StockInterview: What will be required to get things going in Kazakhstan?

Jeff Combs: It appears they’ve been able to attract capital. A large part of it is just the time is takes to build the infrastructure, including training workers. You can have all of the investment in the world, but it still takes time to get things done, especially if the infrastructure isn’t well developed in the first place. If you look at Kazakhstan on the map, it is very close or adjacent to Russia, China, and India, where the major part of nuclear growth is occurring. I don’t think there will be any shortage of demand for their output.

StockInterview: Where does Japan fit into the current uranium bull market?

Jeff Combs: Japan is definitely a factor in the market. Their growth might not be as rapid as it once was, or once was expected to be. With Japan you have a country that does not really have any indigenous uranium resources to speak of. They really need to import uranium. To facilitate this and to secure future supplies, Japan has historically developed different supply relationships around the world, both by taking positions in uranium mines and by nurturing long-term relationships with producers. I think that it likely the case that this recent price rise caught them somewhat off guard, but recently Japanese utilities have put more effort into shoring up their supply options.

StockInterview: There are countries, which get little media coverage, such as Namibia. How does this country rate?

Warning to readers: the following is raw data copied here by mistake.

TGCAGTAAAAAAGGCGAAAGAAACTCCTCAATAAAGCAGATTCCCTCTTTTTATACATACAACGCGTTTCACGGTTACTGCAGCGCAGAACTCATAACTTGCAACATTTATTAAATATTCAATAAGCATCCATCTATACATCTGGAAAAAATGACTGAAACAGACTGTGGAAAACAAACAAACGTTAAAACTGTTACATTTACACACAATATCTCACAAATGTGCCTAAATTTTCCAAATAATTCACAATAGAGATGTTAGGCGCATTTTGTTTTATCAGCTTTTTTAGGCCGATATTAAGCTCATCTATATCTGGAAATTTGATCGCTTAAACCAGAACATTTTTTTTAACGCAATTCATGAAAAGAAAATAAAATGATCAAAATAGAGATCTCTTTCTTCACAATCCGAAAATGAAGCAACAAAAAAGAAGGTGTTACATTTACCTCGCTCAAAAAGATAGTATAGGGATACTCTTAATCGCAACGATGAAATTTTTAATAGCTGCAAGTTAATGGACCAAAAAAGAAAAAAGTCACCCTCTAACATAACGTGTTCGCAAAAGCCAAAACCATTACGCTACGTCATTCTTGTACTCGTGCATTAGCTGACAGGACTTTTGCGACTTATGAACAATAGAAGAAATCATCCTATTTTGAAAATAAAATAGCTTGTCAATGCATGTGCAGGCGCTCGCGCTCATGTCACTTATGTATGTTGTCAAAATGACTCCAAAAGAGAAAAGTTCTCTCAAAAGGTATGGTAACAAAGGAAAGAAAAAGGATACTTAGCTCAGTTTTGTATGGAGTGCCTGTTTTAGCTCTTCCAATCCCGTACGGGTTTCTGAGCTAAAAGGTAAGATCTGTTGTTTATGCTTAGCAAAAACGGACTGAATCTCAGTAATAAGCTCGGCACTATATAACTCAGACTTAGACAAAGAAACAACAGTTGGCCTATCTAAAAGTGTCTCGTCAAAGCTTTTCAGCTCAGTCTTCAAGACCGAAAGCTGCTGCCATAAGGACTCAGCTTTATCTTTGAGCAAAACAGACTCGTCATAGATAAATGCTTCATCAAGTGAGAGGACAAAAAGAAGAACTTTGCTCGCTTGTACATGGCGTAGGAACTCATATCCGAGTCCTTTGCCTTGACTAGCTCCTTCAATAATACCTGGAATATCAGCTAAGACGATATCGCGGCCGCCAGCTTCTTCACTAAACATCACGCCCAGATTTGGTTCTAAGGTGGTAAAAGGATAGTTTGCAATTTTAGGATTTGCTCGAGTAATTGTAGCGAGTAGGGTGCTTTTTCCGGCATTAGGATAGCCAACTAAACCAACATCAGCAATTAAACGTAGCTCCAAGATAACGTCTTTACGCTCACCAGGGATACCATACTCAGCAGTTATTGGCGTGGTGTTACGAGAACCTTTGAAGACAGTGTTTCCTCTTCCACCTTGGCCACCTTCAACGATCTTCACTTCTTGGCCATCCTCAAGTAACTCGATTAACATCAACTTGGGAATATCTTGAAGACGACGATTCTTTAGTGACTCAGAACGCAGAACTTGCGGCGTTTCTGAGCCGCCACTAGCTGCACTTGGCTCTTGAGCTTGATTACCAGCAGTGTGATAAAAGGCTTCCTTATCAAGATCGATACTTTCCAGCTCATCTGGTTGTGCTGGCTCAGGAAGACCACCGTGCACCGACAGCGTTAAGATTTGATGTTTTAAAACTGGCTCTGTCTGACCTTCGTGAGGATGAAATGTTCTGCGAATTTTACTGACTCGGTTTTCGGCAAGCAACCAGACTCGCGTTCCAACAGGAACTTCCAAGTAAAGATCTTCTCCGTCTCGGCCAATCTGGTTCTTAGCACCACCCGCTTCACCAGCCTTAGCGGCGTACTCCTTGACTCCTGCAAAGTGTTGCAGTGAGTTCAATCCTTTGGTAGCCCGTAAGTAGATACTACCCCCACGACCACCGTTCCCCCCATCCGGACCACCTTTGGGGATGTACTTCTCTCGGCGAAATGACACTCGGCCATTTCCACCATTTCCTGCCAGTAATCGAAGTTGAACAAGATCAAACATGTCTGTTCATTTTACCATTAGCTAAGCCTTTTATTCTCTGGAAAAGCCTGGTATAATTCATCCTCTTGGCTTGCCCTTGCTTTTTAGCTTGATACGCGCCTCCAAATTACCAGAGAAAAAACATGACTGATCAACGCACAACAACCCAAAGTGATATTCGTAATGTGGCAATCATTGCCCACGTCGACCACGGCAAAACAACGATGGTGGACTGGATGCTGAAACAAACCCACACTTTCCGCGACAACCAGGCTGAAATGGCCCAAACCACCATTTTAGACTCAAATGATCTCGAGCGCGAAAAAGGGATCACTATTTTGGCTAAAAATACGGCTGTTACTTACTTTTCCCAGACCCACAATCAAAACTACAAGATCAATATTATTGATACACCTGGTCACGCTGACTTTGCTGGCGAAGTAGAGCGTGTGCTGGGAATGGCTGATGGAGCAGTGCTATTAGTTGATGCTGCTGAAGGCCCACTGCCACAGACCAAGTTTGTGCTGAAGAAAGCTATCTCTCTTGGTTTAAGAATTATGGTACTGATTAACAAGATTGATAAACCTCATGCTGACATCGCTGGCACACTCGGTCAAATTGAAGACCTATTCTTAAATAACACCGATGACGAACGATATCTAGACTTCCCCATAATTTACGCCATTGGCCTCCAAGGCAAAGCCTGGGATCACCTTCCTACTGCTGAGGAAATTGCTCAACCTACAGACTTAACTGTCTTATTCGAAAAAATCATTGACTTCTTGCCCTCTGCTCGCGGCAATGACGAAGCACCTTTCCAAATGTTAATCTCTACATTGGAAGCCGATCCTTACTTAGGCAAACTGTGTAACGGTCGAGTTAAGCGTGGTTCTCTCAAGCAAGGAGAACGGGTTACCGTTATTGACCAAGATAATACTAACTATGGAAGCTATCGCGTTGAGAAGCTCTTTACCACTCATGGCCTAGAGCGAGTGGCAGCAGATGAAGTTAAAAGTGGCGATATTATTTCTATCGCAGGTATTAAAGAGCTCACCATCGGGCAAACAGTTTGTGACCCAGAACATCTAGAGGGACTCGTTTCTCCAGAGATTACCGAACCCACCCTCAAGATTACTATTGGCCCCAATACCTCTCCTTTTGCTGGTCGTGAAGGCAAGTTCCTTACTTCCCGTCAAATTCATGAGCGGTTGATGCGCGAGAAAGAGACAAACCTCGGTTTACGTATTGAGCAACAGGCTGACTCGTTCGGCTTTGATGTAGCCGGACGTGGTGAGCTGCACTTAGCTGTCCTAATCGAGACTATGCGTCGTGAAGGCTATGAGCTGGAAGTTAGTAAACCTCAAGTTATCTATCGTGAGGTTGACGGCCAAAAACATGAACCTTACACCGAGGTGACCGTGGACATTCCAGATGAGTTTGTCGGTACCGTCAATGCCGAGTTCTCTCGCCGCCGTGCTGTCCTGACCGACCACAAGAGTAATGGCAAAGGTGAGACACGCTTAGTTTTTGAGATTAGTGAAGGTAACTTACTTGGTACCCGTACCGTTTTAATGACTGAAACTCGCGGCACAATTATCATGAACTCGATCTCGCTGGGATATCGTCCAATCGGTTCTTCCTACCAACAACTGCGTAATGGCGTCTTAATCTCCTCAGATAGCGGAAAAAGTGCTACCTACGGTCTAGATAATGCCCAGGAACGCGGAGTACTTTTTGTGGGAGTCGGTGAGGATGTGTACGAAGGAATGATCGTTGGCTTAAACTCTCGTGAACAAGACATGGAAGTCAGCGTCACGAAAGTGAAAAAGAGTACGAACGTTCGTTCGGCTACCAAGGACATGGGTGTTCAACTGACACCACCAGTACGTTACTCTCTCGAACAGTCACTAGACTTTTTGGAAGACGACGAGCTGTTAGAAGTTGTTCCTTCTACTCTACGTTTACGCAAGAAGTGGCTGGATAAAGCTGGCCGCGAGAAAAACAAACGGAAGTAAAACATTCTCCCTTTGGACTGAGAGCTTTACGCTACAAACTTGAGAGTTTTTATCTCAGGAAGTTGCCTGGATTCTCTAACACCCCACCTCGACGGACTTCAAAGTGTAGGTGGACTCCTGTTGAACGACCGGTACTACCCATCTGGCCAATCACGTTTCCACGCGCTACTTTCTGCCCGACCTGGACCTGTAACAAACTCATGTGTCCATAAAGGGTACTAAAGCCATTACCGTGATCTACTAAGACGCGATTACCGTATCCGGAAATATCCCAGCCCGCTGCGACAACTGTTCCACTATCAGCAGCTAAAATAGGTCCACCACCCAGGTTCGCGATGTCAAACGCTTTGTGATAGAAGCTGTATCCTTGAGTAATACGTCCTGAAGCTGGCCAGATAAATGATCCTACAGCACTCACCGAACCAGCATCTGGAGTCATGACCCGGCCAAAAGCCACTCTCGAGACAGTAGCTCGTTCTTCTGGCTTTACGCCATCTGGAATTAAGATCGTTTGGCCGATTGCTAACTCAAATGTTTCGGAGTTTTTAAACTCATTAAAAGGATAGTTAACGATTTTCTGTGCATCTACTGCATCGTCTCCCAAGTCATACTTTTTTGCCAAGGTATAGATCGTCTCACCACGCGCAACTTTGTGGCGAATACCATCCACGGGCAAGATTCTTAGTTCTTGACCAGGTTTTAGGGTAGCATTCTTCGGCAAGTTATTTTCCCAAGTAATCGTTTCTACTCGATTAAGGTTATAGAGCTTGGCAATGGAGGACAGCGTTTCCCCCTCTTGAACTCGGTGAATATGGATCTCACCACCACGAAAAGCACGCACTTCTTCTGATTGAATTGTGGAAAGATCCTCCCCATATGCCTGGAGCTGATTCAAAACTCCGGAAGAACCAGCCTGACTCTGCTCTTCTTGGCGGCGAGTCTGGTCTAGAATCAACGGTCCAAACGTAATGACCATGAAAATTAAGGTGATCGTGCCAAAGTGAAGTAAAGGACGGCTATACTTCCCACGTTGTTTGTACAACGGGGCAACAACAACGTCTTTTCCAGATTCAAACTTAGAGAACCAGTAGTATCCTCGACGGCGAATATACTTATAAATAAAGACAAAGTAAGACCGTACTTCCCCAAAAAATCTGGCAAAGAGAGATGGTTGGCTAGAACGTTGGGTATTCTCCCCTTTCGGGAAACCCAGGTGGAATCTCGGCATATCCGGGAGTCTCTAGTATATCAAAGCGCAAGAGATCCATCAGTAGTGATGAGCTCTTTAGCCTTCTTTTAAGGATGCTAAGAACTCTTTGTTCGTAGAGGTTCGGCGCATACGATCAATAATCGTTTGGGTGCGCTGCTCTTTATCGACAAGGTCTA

Jeff Combs: I think Namibia will definitely have an important role in supplying uranium. I don’t think it going to have the expansion potential of Canada, Australia, or Kazakhstan, but I think South Africa, Niger and Namibia are going to be an important component for uranium supply in the future.

StockInterview: You mentioned Niger, which was the world third largest uranium producer, and has now fallen to number four, behind Kazakhstan.

Jeff Combs: The funny thing about Niger is that in a way it sort of fallen off the radar screen. It produces, but it just doesn’t get the press as other places. If the price increases, it really changes how people look at all these different projects going forward and a lot of things, which might not have been looked at 20 years ago or so, are being reinvestigated. Obviously, there is uranium in Niger. It quite important to the economy there. As I said, they haven’t really been on the radar screen as much as a lot of other regions in the world. Perhaps this is because production there has been controlled by the French for a long time. There are some Canadian companies exploring in Niger now. Since this activity is fairly recent, it won’t likely bear any fruit for five to ten years down the road.